Osteoarthritis – a slow-progressing, degenerative condition


Monday, January 14, 2019

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OSTEOARTHRITIS is the most common form of arthritis, affecting millions of people globally. The slow-progressing degenerative condition, which medical internist Dr Samantha Nicholson said does not have a singular causative factor, is described as the inflammation of joints and other components including the cartilage, joint lining, ligaments and bone.

“There is no one cause for osteoarthritis. What you have instead is a number of contributing factors that increase your likelihood of developing the condition such as obesity, age, wear and tear from repeated and excessive use of joints, previous joint injuries, sports, especially if you have been doing it for a number of years, from childhood, for example, jogging on pavements and genetics,” Dr Nicholson outlined.

She explained that the inflammation occurs for a number of reasons, but ultimately when the cartilage — which is the slippery tissue that cushions the ends of bones in your joints — wears thin, it causes bone-to-bone contact. This creates friction which leads to irritation and inflammation resulting in pain.

“Apart from reduced cartilage, in osteoarthritis patients, other changes include narrowing of the joint face which causes a lot of friction and reduction in synovial fluids in the joints, the part of the bone close to the joint can also become swollen and the area may look deformed. This deformity is usually seen in the knuckles of elderly people with arthritis,” Dr Nicholson said.

The medical internist also highlighted that while just about any joint in the body can be affected by osteoarthritis, some joints by virtue of the fact that most of the body's weight passes through them, are at greater risk of wear and tear and therefore more prone to developing the condition. These include the knee and spine. Other areas including the fingers and hip are also commonly affected since those areas also experience daily wear and tear.

Dr Nicholson notes that the condition, which has no cure, comes with the most common complaint being severe pain which is often associated with stiffness. The condition is therefore managed using painkillers and in some cases combined with topical ointments for relief.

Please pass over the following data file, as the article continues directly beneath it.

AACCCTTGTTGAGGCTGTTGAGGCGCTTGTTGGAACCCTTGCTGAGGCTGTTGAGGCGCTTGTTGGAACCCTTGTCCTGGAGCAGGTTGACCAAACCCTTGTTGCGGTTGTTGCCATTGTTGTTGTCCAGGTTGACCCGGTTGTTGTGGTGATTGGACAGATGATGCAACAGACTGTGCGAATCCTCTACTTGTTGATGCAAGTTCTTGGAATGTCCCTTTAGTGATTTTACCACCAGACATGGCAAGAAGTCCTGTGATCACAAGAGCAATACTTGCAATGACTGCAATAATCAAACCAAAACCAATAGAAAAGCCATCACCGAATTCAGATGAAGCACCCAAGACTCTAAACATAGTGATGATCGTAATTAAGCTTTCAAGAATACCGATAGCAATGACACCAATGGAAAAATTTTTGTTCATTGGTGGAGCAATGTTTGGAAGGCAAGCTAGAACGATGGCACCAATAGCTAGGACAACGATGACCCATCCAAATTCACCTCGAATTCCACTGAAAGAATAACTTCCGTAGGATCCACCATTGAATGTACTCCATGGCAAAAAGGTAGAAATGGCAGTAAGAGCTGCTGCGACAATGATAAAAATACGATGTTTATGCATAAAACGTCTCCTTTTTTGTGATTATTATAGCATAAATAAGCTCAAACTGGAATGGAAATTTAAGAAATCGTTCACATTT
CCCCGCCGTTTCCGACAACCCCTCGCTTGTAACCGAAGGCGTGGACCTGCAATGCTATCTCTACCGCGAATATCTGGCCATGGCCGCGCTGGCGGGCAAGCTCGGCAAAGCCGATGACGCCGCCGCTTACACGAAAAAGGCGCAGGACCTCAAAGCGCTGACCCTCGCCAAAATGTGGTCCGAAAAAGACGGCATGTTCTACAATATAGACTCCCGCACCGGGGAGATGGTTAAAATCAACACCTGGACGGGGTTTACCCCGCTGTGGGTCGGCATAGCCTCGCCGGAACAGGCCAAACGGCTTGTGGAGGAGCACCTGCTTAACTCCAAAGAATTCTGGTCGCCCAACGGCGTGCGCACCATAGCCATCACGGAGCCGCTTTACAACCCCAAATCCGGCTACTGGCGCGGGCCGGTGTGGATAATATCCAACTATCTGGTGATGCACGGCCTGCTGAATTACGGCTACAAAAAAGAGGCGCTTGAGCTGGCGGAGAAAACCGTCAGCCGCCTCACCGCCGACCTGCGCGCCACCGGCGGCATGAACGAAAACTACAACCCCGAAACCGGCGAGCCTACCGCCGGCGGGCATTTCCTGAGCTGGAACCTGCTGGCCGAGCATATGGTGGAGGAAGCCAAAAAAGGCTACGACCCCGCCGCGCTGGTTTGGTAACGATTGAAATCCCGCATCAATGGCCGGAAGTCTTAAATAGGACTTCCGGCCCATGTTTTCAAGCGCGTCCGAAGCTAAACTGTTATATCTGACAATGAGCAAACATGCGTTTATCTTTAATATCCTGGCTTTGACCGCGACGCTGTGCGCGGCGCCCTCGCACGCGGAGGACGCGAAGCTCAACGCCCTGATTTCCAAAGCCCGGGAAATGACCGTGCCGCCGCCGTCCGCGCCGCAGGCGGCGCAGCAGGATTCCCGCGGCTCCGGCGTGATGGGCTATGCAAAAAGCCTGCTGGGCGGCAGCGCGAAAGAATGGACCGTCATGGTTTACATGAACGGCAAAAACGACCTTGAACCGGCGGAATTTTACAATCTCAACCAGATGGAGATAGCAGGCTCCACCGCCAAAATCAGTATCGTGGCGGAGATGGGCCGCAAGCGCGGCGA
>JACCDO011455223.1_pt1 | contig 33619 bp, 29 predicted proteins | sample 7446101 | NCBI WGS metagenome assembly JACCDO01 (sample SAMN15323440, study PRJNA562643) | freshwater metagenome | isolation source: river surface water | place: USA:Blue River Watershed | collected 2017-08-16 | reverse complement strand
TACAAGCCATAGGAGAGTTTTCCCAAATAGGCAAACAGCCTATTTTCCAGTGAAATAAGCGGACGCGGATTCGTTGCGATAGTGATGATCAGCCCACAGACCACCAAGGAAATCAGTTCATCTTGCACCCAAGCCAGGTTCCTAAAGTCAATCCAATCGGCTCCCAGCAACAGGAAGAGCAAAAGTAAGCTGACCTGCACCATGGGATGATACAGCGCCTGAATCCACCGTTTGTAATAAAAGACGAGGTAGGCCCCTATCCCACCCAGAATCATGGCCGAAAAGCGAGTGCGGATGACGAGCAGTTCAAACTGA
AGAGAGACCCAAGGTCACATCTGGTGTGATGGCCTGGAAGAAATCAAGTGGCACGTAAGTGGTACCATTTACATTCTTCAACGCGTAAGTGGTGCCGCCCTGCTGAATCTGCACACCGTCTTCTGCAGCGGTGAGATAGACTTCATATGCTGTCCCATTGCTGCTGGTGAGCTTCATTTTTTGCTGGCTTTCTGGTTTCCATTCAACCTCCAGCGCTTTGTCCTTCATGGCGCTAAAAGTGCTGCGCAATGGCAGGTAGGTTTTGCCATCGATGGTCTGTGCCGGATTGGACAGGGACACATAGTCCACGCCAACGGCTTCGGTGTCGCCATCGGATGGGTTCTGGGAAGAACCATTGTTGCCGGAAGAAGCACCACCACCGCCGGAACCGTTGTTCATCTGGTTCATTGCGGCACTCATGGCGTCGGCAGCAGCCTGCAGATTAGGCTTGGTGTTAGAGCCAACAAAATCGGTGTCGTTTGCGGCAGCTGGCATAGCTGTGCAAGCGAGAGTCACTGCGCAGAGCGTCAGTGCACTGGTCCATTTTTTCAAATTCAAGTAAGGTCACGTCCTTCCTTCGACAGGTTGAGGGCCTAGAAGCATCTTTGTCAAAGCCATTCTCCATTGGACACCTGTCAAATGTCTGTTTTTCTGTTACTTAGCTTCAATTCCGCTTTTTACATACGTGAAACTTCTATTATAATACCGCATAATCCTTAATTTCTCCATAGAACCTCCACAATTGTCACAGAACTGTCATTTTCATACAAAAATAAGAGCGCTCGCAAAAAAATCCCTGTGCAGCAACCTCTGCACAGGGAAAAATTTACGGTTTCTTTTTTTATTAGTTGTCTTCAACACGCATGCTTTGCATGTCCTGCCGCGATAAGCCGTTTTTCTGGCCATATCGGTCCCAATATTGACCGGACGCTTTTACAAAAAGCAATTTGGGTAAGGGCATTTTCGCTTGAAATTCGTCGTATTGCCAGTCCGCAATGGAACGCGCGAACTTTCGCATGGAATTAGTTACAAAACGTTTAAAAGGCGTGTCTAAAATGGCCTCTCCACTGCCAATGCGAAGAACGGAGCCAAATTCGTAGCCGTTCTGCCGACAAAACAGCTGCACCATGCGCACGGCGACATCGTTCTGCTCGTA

“Painkillers such as acetaminophen or non-steroidal anti-inflammatories such as ibuprofen, naproxen (Aleve), Advil, Cataflam and Voltaren are recommended. You can also use topical ointments, which you would just rub onto the joint, such as tiger balm and the Voltaren gel,” Dr Nicholson instructed.

Another treatment option to explore is supportive treatment such as physiotherapy. To some extent, Dr Nicholson said this can be helpful since it contributes to better posture, and reduces pressure on any given joint. Applying a hot or cold pack also assists with pain relief. She said that you can also consider viscosupplementation — this is where lubricating fluid (usually hyaluronic acid) or other steroids is injected into a joint. She explains that this not only reduces the pain associated with the condition, but some experts suggest that it may even slow down its progression and facilitate better joint movement.

You may want to carefully consider your options before opting for steroid injections; however, because Dr Nicholson warned that while the steroids help to improve the strength of the joints and give pain relief, multiple injections of steroids over time also accelerates joint destruction and as such you will need joint replacement much sooner than you would without these injections.

There will be some cases, however, where these treatment methods aren't very helpful and as such the doctor may decide that surgery to repair, strengthen or replace damaged joints should be considered.

“The surgical options available include fusing the joints and the pain would disappear since there is no longer any bending or joint movement. However, this is not what is usually done because it creates a limp. The alternative is joint replacements such as hip and knee replacement therapies which are among the most common. Another option is the use of artificial material to bolster the joint,” Dr Nicholson outlined.

She reasoned that every treatment option has its place and should be carefully considered before a decision is made.

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